which _do_ have residual sugar and are most definitely sweet to my
taste. De gustibus non disputandum est...
For what it's worth, speaking as a cola-raised American, I'm not offended by
the original post. But I'm not very thin-skinned either.
Getting back to the subject, wine for health, I would recommend visiting
Trader Joe's if you have one locally. The Charles Shaw "2-buck Chuck" is
something of a joke among serious wine drinkers but there's really nothing
wrong with it. Certainly it's much better than the over-sweet grocery boxed
wines. I share Bill's apprehension about its dubious health qualities. For
$2/bottle ($3 outside California) you really can't go wrong with the Shaw.
I would purchase a bottle of each red they sell, try them and then come back
for a case of whichever you prefer, if any. They carry many other
lower-priced quality wines as well.
Thanks. I never intended to be offensive, you know.
Oh yes, you are absolutely right. But stereotypes (if they are not
wrong or biased) have their value too, in portraying averages.
You are right, I don't think any of these wines are truly sweet
(with residual sugar). You might have a point about the lower acidity,
which I interpret as sweetness.
About the Yellowtail - I had not had any for a long time, maybe
about a year. After reading your message, I popped a Shiraz this
evening, and by Jove, you are right! It is sweet (as in has sugar), but
does not feel that way in aftertaste. I personally experience a very
refreshing bitter note, which eliminates the sweetness. (I should start
keeping notes about these things). Now I remember why I liked Yellowtail
Shiraz to begin with - because it resembles Kadarka, which can be bitter
and sweet at the same time, too.
Stereotyping, yes. Guilty as charged. However, what's wrong with
this particular stereotype? It is not something to be ashamed of. I
really can't understand you guys - this cola thing seems to be a chip on
your shoulder. Even if the "cola-raised" bit were wrong (which it isn't,
here I disagree with you), the Americans' sweet tooth is undeniable. And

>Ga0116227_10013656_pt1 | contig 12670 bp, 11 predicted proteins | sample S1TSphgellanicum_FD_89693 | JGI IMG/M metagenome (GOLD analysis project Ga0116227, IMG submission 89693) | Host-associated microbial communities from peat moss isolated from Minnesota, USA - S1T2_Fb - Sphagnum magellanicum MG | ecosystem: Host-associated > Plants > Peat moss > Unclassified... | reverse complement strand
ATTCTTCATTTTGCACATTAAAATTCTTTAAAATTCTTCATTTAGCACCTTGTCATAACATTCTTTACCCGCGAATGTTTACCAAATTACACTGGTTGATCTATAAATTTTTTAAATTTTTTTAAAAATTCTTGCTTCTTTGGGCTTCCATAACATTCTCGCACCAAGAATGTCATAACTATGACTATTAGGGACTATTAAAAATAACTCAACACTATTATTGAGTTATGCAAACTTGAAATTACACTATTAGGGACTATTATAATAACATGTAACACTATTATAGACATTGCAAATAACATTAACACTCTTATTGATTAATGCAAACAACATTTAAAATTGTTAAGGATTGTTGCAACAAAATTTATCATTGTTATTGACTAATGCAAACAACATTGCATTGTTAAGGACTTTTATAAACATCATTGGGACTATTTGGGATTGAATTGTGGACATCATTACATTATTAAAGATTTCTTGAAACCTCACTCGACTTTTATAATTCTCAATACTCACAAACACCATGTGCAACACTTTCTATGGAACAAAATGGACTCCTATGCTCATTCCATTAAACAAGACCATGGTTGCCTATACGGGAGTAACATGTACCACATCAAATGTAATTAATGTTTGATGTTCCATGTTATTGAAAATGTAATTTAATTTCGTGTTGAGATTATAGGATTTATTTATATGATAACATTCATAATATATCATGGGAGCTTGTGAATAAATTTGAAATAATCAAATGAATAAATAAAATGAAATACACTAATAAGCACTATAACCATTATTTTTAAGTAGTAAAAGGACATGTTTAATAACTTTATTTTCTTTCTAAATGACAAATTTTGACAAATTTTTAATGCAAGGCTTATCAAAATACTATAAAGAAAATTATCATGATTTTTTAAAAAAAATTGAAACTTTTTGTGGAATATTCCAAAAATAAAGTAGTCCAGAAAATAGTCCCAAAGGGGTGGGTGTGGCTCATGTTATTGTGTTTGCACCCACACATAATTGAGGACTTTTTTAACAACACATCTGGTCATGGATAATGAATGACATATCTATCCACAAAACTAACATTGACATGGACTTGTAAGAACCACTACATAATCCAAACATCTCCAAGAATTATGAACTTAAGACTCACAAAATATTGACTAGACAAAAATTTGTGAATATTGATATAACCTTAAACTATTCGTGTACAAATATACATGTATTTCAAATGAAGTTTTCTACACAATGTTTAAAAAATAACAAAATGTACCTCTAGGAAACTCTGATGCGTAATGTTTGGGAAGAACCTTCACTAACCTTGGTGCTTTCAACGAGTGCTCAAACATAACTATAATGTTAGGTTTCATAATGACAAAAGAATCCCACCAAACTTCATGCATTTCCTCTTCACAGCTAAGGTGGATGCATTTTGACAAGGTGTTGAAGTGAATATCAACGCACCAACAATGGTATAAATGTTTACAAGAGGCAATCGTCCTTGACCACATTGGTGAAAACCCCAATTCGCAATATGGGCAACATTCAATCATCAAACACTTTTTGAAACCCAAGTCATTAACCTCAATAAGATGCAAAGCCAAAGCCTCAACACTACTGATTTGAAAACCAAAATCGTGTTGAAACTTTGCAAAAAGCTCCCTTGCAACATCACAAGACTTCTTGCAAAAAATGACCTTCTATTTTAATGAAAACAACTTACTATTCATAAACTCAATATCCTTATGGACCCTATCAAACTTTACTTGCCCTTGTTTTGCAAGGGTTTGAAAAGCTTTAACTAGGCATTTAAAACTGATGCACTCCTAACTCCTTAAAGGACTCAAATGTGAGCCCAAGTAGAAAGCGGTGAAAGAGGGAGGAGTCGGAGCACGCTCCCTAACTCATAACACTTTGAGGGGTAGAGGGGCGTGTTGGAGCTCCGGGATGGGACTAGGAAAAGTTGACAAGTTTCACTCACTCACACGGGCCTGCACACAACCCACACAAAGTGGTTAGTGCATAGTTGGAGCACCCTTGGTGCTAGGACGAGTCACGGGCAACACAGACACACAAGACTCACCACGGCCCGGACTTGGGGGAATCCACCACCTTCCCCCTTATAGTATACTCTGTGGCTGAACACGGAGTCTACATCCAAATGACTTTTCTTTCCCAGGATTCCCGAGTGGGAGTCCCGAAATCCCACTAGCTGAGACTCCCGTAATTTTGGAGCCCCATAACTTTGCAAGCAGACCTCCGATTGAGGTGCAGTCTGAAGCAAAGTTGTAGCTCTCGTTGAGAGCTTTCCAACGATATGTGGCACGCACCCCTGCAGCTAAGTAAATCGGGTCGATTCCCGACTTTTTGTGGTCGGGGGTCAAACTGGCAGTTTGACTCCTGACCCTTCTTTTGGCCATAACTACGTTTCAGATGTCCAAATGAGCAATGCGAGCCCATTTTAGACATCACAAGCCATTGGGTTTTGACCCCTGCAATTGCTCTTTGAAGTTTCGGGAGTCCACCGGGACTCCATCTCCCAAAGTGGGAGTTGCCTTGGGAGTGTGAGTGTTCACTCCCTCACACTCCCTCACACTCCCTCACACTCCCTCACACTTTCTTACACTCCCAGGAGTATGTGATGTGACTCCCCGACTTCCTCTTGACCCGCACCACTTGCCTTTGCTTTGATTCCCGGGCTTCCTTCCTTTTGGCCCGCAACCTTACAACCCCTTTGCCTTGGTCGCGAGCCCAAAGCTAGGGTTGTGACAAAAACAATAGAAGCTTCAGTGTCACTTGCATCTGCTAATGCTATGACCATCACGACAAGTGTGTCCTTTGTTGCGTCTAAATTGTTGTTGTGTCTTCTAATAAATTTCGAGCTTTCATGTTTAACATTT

that's the only point I was making.
I can see that you don't see the parallel. Saying that Americans
are cola-raised is not much different from saying that French are raised
on baguettes and camembert, or saying that Italians are raised on pasta,
or saying that Swiss are raised on cheese and chocolate. Neither might
be true for particular individuals from these nationalities, but these
are valid, non-insulting generalizations nonetheless. Plus, cola is one
of the most important American contributions to the world at large;
nothing to be offended about.
There is nothing broken for me to amend. It is unfortunate that
you feel offended by what I wrote, as I did not intend it to be
offending; accept my apologies for your hurt feelings. However, I still
insist that you should not have been offended to begin with, as there
was nothing untrue or insulting in what I wrote.
Calm down. If someone with a name like John Frankenheimer III had said that,
you'd probably not have twitched.
Look at the quantities of cola (and other sweet carbonated drinks) drunk in
the States. Look at the quantities of sweet iced tea drunk. Cola raised is a
pretty good definition of the drinking habits of the typical American.
Now consider the sales of dreadful wine. I don't know if the two are
related, on the other hand, as I'd guess the same proportion of muck is
drunk here in France. If there WERE something to be jibbed at, it might be
the assumption of a link.
No, Pavane, looking at it from my perspective, you and Bill indulged in a
knee-jerk reaction to a Russian sounding name that would have been more
appropriate to 1985 than 2005. Though I doubt either of you will admit it.
Knee jerk assumptions. How do you know he hasn't been over here since the
Tsk. and I thought we were a little more adult than that.
In article ,
I'm in Oklahoma, and don't recall seeing a Trader Joe's or
anything like 2-buck Chuck.
Moreover, my experience with wine in a bottle is that with
one person drinking one 5-oz glass a day, those last few
glasses don't taste very good. That's why I was interested
in bag/box wine, which doesn't have that problem.
Someone needs to invent a "bagging" system for transferring
wine from a bottle into a bag.
There is the vacuum pump, which works somewhat depending on whom you ask.
Myself, I find it helps keep wine for a few days but not much longer. In
any case, I find that I don't mind pouring out half a bottle of Charles Shaw
and just opening another if I need to. At $38 per case it's not a big deal.
If you have Costco, they now carry a "premium" boxed wine. I picked up a
Chardonnay to give it a try. It was about $18 for the 3-litre box. I found
it to be equivalent to any $10 bottle. They carry a Shiraz too. I can't
recall the name, but it was Aussie.
There was a time past when a lot of country homes would have an
earthenware jug of two or three gallon capacity with a spout at
the bottom. It was filled with wine and a light layer of olive oil
floated on top. The oil kept the air out and the wine stayed fresh.
I can certainly agree on the Hardys. The Shiraz is a regular in our house.
There are also the Black Box wines from California. Haven't tried them yet
because the price ($20+) seems a little high for a box wine. Regardless,
there are several box wines that are better (IMHO) than Almaden or Franzia.